We know playing sports is good for our bodies, but research has found that it keeps our minds healthy as well.
Like all exercise, playing a sport, especially when we're young, benefits our physical health. It strengthens our bones, clears out bad cholesterol, and decreases our risk of stroke, diabetes, and high blood pressure.
Exercise also improves our cognitive function. When we exercise, our bodies release endorphins, which inhibit pain signals and trigger euphoria (or runner's high). Exercising also improves our mood, memory, and ability to focus.
Finding a sport you like and being on a sports team provides us with even more benefits than exercise alone. Many of these benefits come from the experience of being on a team. For instance, teammates learn to trust and depend on each other. They learn how to both accept and give help. They additionally learn how to work together towards a common goal. All of these skills are critical throughout life. Plus, social connectedness is the highest indicator of lifespan. Therefore, having these skills helps us live longer.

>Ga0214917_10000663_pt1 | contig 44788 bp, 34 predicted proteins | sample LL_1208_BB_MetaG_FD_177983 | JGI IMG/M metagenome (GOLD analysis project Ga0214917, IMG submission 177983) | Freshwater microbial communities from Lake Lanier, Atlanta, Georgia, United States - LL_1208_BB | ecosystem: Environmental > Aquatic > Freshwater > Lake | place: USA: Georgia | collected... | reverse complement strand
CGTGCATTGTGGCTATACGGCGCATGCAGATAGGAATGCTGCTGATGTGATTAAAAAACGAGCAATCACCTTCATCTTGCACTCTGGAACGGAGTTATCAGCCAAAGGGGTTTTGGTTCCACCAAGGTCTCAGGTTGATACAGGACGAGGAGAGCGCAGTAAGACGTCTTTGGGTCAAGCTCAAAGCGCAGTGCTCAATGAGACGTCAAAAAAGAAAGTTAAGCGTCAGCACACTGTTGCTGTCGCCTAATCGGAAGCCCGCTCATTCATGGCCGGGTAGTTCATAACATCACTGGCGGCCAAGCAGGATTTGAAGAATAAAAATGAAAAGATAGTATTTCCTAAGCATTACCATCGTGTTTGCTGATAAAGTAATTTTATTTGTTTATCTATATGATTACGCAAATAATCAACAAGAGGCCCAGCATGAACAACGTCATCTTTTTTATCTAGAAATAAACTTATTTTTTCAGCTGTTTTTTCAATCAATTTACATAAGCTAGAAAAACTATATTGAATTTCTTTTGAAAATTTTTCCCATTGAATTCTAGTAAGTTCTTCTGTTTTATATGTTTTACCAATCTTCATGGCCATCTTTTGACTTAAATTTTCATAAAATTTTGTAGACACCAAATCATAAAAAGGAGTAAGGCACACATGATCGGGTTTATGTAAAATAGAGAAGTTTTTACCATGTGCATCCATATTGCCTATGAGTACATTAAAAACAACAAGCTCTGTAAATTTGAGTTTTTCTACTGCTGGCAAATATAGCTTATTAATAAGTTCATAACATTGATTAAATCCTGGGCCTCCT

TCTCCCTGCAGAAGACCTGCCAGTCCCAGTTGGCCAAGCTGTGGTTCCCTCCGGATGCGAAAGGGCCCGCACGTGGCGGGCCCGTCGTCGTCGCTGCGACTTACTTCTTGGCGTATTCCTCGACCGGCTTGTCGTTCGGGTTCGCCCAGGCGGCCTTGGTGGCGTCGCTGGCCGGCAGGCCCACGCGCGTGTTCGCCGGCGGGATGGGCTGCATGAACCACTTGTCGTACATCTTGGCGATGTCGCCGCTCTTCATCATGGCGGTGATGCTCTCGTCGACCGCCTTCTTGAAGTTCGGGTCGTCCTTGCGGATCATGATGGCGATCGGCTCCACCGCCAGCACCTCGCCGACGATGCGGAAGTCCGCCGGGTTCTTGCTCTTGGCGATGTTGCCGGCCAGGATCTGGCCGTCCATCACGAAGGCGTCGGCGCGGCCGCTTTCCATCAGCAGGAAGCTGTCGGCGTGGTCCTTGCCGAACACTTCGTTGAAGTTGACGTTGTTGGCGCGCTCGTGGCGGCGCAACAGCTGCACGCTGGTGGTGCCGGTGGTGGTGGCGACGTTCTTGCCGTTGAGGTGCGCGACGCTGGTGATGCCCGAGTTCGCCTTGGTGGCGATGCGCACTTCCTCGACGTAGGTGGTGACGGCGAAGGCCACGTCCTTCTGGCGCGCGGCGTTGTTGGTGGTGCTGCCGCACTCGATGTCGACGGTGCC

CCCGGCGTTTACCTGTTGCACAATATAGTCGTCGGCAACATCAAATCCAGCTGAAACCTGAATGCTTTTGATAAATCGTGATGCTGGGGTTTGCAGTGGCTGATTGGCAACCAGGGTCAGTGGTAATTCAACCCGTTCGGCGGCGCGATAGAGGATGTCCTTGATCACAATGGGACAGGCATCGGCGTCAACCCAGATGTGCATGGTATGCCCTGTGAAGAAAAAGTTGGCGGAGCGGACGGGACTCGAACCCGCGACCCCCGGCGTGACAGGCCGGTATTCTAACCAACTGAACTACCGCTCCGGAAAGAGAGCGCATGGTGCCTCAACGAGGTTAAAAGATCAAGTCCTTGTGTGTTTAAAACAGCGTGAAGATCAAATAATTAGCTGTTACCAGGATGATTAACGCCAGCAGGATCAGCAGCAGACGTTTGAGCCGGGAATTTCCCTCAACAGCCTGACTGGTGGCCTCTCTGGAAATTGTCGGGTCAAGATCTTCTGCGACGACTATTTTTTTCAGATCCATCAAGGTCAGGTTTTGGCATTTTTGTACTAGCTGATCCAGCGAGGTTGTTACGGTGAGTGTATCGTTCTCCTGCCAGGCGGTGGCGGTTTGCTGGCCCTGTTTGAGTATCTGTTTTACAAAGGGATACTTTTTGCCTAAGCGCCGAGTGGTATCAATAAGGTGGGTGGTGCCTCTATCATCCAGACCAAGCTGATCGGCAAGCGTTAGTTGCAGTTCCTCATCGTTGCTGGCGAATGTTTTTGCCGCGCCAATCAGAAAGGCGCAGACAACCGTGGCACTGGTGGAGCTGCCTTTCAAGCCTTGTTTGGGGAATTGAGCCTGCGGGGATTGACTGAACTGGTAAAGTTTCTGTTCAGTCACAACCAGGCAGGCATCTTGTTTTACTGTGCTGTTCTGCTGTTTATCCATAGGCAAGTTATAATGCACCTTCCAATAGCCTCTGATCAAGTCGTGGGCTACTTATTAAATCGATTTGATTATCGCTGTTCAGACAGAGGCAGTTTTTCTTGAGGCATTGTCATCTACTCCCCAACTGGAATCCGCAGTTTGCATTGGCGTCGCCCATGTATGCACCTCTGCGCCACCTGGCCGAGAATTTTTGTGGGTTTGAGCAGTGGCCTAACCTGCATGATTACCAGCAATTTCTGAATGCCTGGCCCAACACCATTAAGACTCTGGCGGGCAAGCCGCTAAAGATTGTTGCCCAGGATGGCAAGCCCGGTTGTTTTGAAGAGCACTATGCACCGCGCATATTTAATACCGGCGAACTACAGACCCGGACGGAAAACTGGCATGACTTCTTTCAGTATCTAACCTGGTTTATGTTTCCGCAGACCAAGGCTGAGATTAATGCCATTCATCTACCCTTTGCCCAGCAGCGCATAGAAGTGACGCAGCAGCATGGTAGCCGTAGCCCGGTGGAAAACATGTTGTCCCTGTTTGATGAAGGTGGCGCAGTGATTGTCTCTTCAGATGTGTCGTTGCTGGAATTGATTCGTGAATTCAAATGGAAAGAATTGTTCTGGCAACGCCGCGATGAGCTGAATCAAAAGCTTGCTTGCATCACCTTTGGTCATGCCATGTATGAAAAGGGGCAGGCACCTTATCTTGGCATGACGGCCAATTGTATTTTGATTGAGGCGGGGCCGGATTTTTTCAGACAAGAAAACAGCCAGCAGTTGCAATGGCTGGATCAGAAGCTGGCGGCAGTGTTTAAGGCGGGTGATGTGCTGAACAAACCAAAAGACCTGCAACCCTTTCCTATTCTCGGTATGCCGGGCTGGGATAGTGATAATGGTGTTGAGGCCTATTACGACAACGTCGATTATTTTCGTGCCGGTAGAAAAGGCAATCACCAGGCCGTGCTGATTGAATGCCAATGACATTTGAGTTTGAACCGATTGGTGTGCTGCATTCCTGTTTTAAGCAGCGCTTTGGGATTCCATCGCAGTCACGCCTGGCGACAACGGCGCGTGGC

Participating in sports also boosts self-esteem and reinforces a growth mindset, which is the mindset in which a person understands they can improve through hard work. This mindset additionally fosters the ability to bounce back and learn from failure.
Sources: Ed-ed, Mindset Online, Health Line